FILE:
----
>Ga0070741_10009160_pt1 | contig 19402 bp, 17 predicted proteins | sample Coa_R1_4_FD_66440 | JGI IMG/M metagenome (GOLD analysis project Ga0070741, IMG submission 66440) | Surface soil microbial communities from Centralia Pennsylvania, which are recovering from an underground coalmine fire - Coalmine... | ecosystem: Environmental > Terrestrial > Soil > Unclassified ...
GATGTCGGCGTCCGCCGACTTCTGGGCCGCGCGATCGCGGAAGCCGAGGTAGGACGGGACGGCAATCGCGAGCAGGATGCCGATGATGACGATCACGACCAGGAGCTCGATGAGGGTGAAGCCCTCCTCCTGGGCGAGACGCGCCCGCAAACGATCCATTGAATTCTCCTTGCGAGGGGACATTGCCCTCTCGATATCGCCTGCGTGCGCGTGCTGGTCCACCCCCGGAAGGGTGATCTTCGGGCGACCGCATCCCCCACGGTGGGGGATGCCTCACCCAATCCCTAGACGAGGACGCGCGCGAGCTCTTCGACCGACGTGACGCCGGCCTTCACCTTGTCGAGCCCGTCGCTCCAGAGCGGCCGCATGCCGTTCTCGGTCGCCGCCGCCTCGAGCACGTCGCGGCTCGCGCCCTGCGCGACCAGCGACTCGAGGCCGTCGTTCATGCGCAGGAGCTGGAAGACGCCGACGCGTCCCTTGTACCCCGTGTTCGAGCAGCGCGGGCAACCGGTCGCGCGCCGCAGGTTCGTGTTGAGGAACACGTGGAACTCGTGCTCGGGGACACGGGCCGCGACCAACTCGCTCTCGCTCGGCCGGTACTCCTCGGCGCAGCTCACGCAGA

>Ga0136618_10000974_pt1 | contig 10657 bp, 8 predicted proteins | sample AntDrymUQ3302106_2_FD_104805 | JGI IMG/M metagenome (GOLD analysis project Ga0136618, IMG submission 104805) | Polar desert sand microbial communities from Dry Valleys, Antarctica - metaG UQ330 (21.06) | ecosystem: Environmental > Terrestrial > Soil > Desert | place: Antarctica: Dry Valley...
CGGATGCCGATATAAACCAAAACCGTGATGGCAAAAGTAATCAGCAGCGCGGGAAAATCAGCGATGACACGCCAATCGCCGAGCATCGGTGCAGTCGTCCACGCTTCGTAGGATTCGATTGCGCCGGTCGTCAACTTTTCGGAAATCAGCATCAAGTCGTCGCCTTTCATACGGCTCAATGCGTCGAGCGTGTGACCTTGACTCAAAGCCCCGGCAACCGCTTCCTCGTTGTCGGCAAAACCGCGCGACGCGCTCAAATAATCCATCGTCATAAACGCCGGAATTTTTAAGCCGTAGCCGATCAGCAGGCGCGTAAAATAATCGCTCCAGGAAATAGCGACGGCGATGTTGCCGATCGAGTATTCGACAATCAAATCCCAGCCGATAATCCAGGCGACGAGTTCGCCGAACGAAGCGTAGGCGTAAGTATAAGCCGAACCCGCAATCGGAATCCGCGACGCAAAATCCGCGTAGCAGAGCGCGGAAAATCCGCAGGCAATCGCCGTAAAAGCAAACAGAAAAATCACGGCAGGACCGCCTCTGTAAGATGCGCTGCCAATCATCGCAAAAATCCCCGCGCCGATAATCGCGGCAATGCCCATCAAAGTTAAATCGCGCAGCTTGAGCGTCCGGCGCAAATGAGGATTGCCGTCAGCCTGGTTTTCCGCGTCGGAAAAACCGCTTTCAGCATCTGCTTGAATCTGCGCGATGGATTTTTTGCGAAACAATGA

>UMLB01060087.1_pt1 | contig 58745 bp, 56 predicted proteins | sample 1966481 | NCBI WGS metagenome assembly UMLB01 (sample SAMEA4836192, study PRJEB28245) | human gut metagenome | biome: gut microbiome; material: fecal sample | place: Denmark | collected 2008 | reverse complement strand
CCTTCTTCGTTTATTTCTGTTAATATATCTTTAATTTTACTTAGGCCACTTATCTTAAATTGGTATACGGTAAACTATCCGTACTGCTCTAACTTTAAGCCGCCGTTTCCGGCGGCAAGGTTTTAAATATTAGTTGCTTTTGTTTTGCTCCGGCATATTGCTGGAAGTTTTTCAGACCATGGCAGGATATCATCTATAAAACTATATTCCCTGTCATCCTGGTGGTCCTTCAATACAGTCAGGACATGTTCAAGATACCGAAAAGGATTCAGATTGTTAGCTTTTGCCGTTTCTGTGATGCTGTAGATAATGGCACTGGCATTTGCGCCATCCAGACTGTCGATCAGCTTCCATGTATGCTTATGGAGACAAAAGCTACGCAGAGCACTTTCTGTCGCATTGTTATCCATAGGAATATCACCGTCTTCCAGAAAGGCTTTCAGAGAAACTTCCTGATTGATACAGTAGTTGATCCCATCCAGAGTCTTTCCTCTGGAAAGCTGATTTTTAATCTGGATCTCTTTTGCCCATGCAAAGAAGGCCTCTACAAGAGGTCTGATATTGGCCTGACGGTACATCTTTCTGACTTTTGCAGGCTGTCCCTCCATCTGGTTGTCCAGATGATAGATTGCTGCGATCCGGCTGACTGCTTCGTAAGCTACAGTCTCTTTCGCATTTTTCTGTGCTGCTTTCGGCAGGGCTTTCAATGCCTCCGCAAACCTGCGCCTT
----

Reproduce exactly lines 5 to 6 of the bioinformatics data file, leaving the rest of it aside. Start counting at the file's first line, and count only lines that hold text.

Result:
>UMLB01060087.1_pt1 | contig 58745 bp, 56 predicted proteins | sample 1966481 | NCBI WGS metagenome assembly UMLB01 (sample SAMEA4836192, study PRJEB28245) | human gut metagenome | biome: gut microbiome; material: fecal sample | place: Denmark | collected 2008 | reverse complement strand
CCTTCTTCGTTTATTTCTGTTAATATATCTTTAATTTTACTTAGGCCACTTATCTTAAATTGGTATACGGTAAACTATCCGTACTGCTCTAACTTTAAGCCGCCGTTTCCGGCGGCAAGGTTTTAAATATTAGTTGCTTTTGTTTTGCTCCGGCATATTGCTGGAAGTTTTTCAGACCATGGCAGGATATCATCTATAAAACTATATTCCCTGTCATCCTGGTGGTCCTTCAATACAGTCAGGACATGTTCAAGATACCGAAAAGGATTCAGATTGTTAGCTTTTGCCGTTTCTGTGATGCTGTAGATAATGGCACTGGCATTTGCGCCATCCAGACTGTCGATCAGCTTCCATGTATGCTTATGGAGACAAAAGCTACGCAGAGCACTTTCTGTCGCATTGTTATCCATAGGAATATCACCGTCTTCCAGAAAGGCTTTCAGAGAAACTTCCTGATTGATACAGTAGTTGATCCCATCCAGAGTCTTTCCTCTGGAAAGCTGATTTTTAATCTGGATCTCTTTTGCCCATGCAAAGAAGGCCTCTACAAGAGGTCTGATATTGGCCTGACGGTACATCTTTCTGACTTTTGCAGGCTGTCCCTCCATCTGGTTGTCCAGATGATAGATTGCTGCGATCCGGCTGACTGCTTCGTAAGCTACAGTCTCTTTCGCATTTTTCTGTGCTGCTTTCGGCAGGGCTTTCAATGCCTCCGCAAACCTGCGCCTT